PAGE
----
I run out the door in my nightie with camera in hand.
Almost every morning since we’ve camped in the Alabama Hills I’ve seen the mountains turn an orangey-pink. It only lasts a few minutes before they turn back to silver-grey. “Got it!”
Whitney Portal Road is a pretty drive.
The crew and I are on our way to take a look at Lone Pine Campground.
It’s much closer to the Sierra Nevada than our boondock in the Alabama Hills. It’s close enough to the mountains to be visited by bears.
We find the campground is tightly designed with campsites close together with trees and a lot of bushes.
I get the impression people camp here who have permits to hike and climb the mountains.
The fee is $17 a night or $8.50 with a Senior Pass.
I also want to take another look at Tuttle Campground.
Tuttle is off Whitney Portal Road, closer to where we’re boondocked. It’s $5 a night and only $2.50 with a Senior Pass.
I consider camping here for the last two nights of our 14-day limit, but as I drive around the campground I decide we won’t. The campground does have an unobstructed view of the Sierra Nevada, but it also has a lot of rigs relying on generators.
As I’m driving toward the exit I come upon a sign that boondockers love to see.
I have eight empty gallon jugs that need filling.
I use empty tea containers, the Arizona brand. The jugs have a picture of Andy Palmer on the front. I like the Arizona lemonade-tea drink and the jugs it comes in are very sturdy and long-lasting with screw-on tops.
For several months I intended to buy a couple 3-gallon water containers from Wal-Mart and never accomplished that. It’s just as well because these one-gallon jugs work great for me and they’re not heavy when full.
The fresh water tank in the Best Little Trailer is about three-fourths full.
I use that water mostly for washing my face and hands, brushing my teeth, and flushing the toilet. I like to use the water in the jugs for sponge baths, the crew’s water dish, cooking water, and water for the percolator. That way I’m boiling the water before I drink it. It’s probably not necessary, but the extra precaution doesn’t hurt.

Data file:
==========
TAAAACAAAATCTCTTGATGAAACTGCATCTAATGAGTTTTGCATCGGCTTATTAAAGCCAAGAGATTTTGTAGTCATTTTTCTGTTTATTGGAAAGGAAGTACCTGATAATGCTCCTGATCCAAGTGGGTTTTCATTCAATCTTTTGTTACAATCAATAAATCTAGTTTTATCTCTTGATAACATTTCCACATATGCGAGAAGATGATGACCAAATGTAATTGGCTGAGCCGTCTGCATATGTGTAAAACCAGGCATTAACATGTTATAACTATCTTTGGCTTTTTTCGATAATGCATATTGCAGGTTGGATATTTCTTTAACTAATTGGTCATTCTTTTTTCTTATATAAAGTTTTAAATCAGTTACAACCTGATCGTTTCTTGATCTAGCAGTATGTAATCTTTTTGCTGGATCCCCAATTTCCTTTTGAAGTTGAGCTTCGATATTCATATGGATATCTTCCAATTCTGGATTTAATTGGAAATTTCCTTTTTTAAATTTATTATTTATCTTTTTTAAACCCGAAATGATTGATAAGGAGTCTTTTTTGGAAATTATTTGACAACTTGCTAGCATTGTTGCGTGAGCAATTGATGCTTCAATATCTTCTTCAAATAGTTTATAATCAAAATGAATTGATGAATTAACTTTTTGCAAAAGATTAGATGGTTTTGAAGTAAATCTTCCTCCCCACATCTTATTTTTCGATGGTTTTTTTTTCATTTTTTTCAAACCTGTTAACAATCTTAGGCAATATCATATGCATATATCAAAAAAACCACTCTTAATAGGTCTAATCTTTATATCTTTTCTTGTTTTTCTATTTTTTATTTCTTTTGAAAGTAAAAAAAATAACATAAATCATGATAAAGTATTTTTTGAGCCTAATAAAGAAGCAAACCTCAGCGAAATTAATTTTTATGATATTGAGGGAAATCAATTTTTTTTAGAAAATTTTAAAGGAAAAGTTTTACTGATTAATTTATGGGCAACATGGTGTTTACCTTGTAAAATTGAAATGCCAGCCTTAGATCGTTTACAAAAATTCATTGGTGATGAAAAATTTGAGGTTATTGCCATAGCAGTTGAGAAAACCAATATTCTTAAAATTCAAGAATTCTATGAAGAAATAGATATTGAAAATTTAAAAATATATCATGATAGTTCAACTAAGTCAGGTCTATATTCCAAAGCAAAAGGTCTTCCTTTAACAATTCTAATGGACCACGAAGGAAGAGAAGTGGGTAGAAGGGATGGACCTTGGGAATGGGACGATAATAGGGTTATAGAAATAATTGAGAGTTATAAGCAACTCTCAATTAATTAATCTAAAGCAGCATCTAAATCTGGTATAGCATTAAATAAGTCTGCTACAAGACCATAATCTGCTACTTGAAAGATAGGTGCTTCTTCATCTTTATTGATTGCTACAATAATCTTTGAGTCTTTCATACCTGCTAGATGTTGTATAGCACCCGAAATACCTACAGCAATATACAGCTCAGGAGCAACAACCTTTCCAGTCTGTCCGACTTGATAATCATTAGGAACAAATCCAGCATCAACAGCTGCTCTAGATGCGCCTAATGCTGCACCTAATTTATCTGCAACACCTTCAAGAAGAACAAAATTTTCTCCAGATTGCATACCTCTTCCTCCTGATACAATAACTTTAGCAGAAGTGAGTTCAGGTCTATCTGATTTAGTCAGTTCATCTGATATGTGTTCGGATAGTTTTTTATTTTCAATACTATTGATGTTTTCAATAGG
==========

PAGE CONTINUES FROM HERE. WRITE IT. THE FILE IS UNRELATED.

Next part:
The dump station fee is $5.
I decide I’ll pull the BLT up to Tuttle Campground to take care of that task the day we leave the Alabama Hills and Lone Pine, probably Sunday.
The crew and I tootle on down Highway 395, heading south.
It’s a warm afternoon and the Perfect Tow Vehicle’s air conditioning feels good. Bridget and Spike love the A/C and have fallen asleep. I want to take a look at the campground at Diaz Lake, a few miles south of Lone Pine.
Diaz Lake turns out to be what I would call a large pond. The campground is attractive with a swimming beach, dock, boat ramp, playground, yellow cottonwood trees, and well-kept grounds.
Out of curiosity I stop at the fee station.
A man suddenly appears. “Hello! How much is it a night?” I call out. He responds that it’s $25. “Thank you. It’s very pretty here.” I get back in the PTV and pull out. Gee, maybe if he lowered the price during the off-season he’d have some campers here. Well, after a year of full-timing it, we have yet to stay in a private campground.
I’m finishing up a stack of paperbacks I borrowed from the Lone Pine library with my temporary card. I have a Kindle that I read from, but sometimes it’s nice to have a book in your hand, and I always like a leisurely browse at the local library.
I have to be more careful with the crew now.
Coyotes moved into the area last night. I could hear them yipping through our open window, right over where some people were sleeping in a tent. I bet that gave them a jolt. Now that we’re back in the desert the night sky shows a zillion stars.
Canine Corner: “Reconciliation” by Spike and Bridget
“I accept your apology, Spike. I do wish you would stop making fun of me though. I’m sensitive about my weight. Saying stuff like ‘Caution. Wide load coming through’ hurts my feelings.”
“Okay. Okay. I don’t know why I say stuff like that. I can’t help it.”
“It’s because you’ve got evil in you, Spike. That’s what it is. You’re Spike, the Son of Satan.”
“Gosh, Bridge. That’s kinda harsh.”
“And constantly telling me I should lay off the kibble isn’t? I can’t enjoy a meal without you making a smarty remark.”
“All right, I’m guilty. Guilty as charged . . . .Gee, you’re so cute when you’re mad, Bridge.”